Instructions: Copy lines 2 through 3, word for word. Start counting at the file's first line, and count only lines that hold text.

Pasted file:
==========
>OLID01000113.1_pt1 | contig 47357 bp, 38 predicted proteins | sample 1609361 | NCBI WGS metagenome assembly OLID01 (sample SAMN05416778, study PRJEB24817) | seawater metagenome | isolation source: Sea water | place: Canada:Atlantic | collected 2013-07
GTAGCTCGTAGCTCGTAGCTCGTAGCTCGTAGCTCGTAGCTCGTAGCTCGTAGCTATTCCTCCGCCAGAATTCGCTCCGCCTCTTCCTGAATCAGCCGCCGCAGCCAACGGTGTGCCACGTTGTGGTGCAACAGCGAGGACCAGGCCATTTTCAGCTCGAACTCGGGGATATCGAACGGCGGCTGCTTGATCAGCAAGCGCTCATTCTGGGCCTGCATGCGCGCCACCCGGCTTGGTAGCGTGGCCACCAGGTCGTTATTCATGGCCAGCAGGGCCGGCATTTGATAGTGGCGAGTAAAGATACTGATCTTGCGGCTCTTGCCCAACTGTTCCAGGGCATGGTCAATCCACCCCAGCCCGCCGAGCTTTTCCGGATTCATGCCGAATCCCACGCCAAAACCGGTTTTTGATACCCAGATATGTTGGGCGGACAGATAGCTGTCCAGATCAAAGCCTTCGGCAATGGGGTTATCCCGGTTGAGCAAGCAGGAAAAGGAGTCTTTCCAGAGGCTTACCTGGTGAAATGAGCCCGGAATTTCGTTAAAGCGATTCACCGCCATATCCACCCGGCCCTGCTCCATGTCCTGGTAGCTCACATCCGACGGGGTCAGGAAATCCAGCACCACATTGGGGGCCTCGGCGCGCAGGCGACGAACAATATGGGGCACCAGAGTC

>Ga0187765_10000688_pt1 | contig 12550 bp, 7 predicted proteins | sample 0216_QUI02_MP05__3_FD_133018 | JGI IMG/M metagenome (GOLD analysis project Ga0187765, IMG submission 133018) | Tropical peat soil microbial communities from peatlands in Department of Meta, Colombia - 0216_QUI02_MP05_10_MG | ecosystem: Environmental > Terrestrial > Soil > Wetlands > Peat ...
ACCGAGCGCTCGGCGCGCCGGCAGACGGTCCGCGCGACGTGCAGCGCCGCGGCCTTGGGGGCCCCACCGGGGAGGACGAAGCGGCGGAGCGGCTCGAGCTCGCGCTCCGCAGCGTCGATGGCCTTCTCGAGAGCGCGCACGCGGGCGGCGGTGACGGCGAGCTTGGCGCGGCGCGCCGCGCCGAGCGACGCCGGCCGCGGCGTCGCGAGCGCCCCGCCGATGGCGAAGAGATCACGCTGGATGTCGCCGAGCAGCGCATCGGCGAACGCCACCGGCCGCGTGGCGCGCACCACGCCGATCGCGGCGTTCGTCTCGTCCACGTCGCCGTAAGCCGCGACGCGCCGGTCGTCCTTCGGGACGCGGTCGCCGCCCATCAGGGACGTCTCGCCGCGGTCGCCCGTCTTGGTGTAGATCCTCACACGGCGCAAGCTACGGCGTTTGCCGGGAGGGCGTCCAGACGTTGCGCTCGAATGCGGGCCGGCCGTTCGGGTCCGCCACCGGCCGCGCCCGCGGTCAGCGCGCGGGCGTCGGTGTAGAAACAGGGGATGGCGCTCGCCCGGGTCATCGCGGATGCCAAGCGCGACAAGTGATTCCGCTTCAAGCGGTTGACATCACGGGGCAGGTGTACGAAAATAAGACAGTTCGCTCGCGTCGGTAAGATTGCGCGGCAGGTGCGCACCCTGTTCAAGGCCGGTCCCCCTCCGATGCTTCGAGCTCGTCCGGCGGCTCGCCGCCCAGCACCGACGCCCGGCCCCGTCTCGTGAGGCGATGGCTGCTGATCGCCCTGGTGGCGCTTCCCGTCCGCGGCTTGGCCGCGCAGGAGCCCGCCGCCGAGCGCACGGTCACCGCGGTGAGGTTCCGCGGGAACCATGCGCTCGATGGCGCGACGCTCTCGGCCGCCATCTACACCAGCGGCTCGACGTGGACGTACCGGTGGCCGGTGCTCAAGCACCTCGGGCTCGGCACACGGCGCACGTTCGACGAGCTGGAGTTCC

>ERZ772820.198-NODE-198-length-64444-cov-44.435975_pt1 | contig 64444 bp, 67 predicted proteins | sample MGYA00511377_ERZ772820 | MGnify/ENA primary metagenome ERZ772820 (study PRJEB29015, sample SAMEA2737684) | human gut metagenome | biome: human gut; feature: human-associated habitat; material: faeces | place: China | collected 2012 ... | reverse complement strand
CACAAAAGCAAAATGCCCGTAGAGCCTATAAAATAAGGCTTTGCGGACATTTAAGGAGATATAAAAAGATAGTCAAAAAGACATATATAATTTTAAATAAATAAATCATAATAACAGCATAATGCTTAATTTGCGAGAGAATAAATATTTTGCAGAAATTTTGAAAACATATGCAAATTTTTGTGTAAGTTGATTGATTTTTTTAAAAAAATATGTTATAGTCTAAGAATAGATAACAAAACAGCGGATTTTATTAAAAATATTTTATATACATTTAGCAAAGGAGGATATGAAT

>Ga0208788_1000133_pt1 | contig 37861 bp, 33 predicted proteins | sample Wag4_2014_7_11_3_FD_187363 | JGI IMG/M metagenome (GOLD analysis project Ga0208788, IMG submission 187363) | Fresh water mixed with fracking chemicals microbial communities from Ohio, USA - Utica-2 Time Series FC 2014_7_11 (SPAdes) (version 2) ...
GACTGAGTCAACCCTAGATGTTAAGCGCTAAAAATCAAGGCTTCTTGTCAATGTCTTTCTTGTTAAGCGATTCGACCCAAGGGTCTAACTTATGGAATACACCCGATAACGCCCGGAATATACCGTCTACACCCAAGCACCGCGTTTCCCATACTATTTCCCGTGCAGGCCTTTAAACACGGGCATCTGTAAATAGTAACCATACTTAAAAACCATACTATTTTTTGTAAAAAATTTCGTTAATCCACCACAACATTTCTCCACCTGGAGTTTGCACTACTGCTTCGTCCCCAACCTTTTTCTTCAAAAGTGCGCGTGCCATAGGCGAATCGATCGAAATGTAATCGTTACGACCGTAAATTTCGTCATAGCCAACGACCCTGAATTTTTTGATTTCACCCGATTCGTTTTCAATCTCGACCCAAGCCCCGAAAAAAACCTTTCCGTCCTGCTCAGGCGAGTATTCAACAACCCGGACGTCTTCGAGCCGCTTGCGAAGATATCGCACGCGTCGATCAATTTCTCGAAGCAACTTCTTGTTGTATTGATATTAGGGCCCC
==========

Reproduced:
GTAGCTCGTAGCTCGTAGCTCGTAGCTCGTAGCTCGTAGCTCGTAGCTCGTAGCTATTCCTCCGCCAGAATTCGCTCCGCCTCTTCCTGAATCAGCCGCCGCAGCCAACGGTGTGCCACGTTGTGGTGCAACAGCGAGGACCAGGCCATTTTCAGCTCGAACTCGGGGATATCGAACGGCGGCTGCTTGATCAGCAAGCGCTCATTCTGGGCCTGCATGCGCGCCACCCGGCTTGGTAGCGTGGCCACCAGGTCGTTATTCATGGCCAGCAGGGCCGGCATTTGATAGTGGCGAGTAAAGATACTGATCTTGCGGCTCTTGCCCAACTGTTCCAGGGCATGGTCAATCCACCCCAGCCCGCCGAGCTTTTCCGGATTCATGCCGAATCCCACGCCAAAACCGGTTTTTGATACCCAGATATGTTGGGCGGACAGATAGCTGTCCAGATCAAAGCCTTCGGCAATGGGGTTATCCCGGTTGAGCAAGCAGGAAAAGGAGTCTTTCCAGAGGCTTACCTGGTGAAATGAGCCCGGAATTTCGTTAAAGCGATTCACCGCCATATCCACCCGGCCCTGCTCCATGTCCTGGTAGCTCACATCCGACGGGGTCAGGAAATCCAGCACCACATTGGGGGCCTCGGCGCGCAGGCGACGAACAATATGGGGCACCAGAGTC

>Ga0187765_10000688_pt1 | contig 12550 bp, 7 predicted proteins | sample 0216_QUI02_MP05__3_FD_133018 | JGI IMG/M metagenome (GOLD analysis project Ga0187765, IMG submission 133018) | Tropical peat soil microbial communities from peatlands in Department of Meta, Colombia - 0216_QUI02_MP05_10_MG | ecosystem: Environmental > Terrestrial > Soil > Wetlands > Peat ...